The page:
As the journalism industry remains as unstable as ever, worker-led efforts are showing what it takes to rethink newsrooms, and the health of the journalists within them, from the ground up. This session will highlight what it takes to build a worker-led newsroom and flip outdated norms, adapting democratic and consensus decision-making models for any newsroom. It will also spotlight broad policies through to small actions that journalists can use to prevent burnout and support better boundaries for those around them.
Collective intentionality: lessons from international collaborations to build inclusive teams
Mago Torres, Open News
Understanding our differences, for work environments, media ownership, journalistic practices and access to resources, is key to building cross-border collaborations. In this session we will share some of the main lessons learned in these long-form projects and discuss how they can be translated to build more inclusive and equitable teams within our own organizations.
WIJ Welcome Reception
Join us for our welcome event! Appetizers, drinks and special guests at a private venue nearby.
Saturday April 8, 2023
Self-care for the resilient journalist
Trauma is an occupational hazard for journalists. One doesn’t need to be on the frontlines of war or national tragedies to encounter stories of destruction, suffering and despair. Add the stressors of fast-paced news environments, and you’re no longer wondering why you are so exhausted at the end of the day. Let’s explore some essentials about trauma and resilience that help us prepare for difficult assignments and taxing experiences — and discover self-care habits that help keep us sane in the long run.
Journalists working in the field and/or hostile environments have to be aware of various aspects of safety to keep themselves resilient. This session will cover situational awareness, risk assessments, de-escalation, protests/riots, protective gear and simple tactical movements based on identity and gender safety awareness.
Lunch w/ puppies
The adoptable pups from Unchained Melodies Dog Rescue join us during our lunch break for puppy cuddles!
Group photo out on the grass!
It ain’t all cat videos and dance challenges
Laura Garcia, BBC Mundo
This hands on session will help you get over your fear/hatred/reluctance of TikTok and other vertical & AR augmented storytelling spaces. We will delve deep into why these spaces matter for journalists, how to analyze them critically and enjoy learning new ways of telling stories.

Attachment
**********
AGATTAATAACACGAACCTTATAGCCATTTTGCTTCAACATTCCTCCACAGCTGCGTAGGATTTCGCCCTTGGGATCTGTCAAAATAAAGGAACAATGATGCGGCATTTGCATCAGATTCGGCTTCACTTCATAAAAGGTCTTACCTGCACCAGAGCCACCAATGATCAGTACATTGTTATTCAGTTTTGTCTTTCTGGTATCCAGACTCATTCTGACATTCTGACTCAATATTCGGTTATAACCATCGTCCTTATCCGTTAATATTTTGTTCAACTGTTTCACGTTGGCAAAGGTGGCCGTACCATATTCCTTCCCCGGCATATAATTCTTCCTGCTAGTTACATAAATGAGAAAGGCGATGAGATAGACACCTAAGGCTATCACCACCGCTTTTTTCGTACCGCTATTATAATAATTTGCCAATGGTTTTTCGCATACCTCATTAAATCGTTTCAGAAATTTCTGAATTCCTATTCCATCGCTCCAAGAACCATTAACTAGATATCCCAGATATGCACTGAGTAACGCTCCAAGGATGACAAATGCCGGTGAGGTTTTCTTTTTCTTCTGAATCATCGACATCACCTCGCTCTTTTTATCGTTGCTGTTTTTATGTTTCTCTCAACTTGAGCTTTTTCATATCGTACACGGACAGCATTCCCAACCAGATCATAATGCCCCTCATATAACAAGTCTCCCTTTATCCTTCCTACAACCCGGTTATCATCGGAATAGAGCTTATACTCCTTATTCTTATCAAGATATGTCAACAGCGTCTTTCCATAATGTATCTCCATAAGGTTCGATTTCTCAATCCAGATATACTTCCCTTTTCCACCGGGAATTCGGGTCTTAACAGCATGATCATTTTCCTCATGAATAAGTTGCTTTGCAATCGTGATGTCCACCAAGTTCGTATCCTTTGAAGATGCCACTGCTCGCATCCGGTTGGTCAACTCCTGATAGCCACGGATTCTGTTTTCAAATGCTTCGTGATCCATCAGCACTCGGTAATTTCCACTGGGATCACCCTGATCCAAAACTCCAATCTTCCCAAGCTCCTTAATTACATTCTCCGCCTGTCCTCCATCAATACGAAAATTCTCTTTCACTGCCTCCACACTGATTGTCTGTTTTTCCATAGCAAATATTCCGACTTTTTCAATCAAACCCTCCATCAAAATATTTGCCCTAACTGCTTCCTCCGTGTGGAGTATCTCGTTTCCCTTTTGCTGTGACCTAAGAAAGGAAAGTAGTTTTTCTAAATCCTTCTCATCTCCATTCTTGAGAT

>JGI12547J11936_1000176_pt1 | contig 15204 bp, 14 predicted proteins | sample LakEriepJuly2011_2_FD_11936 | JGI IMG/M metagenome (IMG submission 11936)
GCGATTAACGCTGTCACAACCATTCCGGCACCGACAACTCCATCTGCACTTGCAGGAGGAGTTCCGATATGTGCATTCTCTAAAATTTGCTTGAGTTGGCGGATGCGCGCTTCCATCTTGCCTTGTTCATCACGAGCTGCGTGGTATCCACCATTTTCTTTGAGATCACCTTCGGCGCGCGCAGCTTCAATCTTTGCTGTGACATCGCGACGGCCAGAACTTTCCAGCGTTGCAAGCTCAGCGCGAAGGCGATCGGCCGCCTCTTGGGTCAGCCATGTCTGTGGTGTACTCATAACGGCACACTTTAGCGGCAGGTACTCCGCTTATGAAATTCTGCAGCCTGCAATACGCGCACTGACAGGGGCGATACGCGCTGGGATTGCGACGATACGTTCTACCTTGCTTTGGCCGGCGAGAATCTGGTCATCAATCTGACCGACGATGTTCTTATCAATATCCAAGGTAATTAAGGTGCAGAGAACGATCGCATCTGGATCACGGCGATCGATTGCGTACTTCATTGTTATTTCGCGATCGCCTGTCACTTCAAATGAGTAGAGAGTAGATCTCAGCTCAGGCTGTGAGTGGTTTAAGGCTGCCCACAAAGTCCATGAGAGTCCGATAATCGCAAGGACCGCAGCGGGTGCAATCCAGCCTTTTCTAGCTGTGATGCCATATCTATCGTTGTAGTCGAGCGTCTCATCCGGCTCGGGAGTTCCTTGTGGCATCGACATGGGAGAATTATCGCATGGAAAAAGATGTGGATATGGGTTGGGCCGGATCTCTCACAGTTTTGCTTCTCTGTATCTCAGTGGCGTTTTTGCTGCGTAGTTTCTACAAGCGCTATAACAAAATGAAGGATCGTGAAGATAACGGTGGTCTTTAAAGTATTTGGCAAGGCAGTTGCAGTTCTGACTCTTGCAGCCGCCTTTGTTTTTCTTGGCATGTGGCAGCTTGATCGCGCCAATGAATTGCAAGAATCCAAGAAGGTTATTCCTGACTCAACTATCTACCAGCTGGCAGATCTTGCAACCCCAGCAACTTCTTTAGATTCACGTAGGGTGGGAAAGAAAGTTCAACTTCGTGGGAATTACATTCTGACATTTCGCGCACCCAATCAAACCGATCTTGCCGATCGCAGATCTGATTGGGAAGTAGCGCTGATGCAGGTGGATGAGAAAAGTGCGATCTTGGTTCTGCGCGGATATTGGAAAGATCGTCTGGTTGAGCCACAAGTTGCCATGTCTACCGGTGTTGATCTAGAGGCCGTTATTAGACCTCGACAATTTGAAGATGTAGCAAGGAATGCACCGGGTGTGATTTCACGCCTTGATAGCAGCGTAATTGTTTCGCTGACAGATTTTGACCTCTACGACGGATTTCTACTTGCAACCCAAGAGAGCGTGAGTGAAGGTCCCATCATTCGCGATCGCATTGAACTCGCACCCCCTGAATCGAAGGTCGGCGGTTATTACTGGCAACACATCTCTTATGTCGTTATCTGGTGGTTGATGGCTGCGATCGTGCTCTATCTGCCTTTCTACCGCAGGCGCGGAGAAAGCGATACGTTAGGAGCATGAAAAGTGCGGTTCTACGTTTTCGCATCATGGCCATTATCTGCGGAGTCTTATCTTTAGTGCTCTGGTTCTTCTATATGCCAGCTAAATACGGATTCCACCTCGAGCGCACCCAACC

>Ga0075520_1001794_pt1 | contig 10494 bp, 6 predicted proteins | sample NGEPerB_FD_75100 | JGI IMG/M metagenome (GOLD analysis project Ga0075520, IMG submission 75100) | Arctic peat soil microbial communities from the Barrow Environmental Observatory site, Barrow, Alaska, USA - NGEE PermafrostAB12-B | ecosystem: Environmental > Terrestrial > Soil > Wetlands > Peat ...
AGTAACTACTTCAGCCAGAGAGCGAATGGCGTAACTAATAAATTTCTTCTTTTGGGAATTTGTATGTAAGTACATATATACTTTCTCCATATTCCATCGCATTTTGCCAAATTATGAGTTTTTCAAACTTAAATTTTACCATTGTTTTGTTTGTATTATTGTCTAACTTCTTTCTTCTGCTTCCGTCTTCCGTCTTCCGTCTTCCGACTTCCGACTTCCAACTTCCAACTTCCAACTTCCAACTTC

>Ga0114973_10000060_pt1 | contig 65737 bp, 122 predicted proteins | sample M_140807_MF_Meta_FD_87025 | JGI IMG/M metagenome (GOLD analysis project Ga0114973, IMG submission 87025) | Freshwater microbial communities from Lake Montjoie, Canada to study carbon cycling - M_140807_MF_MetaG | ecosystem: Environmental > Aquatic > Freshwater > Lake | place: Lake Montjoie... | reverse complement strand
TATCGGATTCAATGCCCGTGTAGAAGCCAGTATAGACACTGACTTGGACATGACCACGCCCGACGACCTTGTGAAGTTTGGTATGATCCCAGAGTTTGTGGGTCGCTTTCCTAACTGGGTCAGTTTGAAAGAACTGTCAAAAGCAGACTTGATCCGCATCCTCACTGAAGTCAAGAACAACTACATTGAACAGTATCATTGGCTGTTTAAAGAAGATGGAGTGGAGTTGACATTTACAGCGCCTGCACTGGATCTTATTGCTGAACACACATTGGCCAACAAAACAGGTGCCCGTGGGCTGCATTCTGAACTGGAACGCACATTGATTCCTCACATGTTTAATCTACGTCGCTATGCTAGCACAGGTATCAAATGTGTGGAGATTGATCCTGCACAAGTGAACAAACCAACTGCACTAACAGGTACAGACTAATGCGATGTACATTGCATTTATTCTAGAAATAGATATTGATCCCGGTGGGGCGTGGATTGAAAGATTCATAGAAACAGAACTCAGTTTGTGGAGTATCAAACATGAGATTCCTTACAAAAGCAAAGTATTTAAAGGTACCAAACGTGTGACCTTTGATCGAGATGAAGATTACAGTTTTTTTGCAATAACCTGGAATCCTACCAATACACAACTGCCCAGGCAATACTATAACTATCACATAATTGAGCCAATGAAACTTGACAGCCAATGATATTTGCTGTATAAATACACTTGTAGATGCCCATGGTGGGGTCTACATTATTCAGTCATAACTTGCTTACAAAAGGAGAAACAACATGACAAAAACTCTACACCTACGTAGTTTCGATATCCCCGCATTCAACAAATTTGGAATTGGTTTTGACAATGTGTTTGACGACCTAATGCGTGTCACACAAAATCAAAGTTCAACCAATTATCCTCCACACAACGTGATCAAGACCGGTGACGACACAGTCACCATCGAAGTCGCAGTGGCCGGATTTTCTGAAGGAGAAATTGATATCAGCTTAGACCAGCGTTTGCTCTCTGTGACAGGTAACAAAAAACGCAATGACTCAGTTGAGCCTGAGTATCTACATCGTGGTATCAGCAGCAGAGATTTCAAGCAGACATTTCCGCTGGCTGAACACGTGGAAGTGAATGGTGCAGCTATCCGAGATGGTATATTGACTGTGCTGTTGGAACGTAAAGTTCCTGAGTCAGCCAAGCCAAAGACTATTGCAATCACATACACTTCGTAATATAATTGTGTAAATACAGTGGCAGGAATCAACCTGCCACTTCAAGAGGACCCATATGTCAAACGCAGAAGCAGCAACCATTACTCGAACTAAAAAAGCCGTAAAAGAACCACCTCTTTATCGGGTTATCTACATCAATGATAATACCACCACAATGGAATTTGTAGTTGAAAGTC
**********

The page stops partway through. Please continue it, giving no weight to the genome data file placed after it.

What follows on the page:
Mass shooting coverage: let’s talk about it.
Leah Millis and Heather Martin
Work in journalism long enough and you may start to feel like you’re trapped in a horrible version of Groundhog Day when it comes to covering mass shootings. They have become so frequent that as a journalist it is likely you will cover more than one during your career. Some journalists have to cover numerous mass shootings in a single year. How do we talk about this issue in a new way? Can we break the Groundhog Day coverage formula? Is there a way to minimize trauma to the survivors and the journalists? For this talk we bring in Heather Martin, a survivor of the 1999 Columbine High School shooting, to have a discussion with Leah Millis, a photojournalist, about each of their experiences as they relate to mass shooting coverage. We will also discuss trauma, secondary trauma, PTSD and moral injury.
Choose your own adventure: Resume reviews & Hula Hooping
WIJ session leaders & Laura Garcia
Hooping in Palmer, Resume reviews in lobby…
- Get resume or portfolio feedback from the session leaders at WIJ! Talk to them about applying for jobs, formatting, and what journalism leaders look for when they hire.
- Pick up a hoop and get ready to hoop to music with Laura Garcia! (hoops provided)
Done for the day! Head to dinner or fun time with fellow attendees!
Sunday, April 9, 2023
Identity-Aware Reporting Practices
This session discusses how our own backgrounds, identities and lived experiences affect the ways we show up to do the work of journalism and considers what our social impact might be for the communities on which we report. How can we avoid implicit biases as reporters? What practices of interviewing and engaging sources minimizes potential harm to them and their communities? We will unpack what we mean when we say “trauma-informed” and how to integrate that approach across all of our journalistic work.
Digital Security in Hostile Urban Environments
Olivia Martin, Free of the Press Foundation
While this is not a uniquely American phenomenon, journalists covering protests, rallies, and demonstrations face increasing challenges reporting, investigating, and filing their stories. Learn some strategies for keeping phones, laptops, other gear, and data safe; and hear more about your right to report in the field.
Time to Wooble
Hannah Wise, McClatchy
In this fun hands on craft session
we will learn to start to crochet a Mizzou tiger! M-I-Z
Let’s make a plan
Kim Bui & Emma Carew Grovum
WIJ is wrapping up and now you have new ideas! You learned new skills and tools! Getting these ideas and skills into actual practice can be harder than it needs to be. We’ll work through different planning techniques, questions to ask yourself and methods for how you can retain and use everything you’ve learned at WIJ when you get home.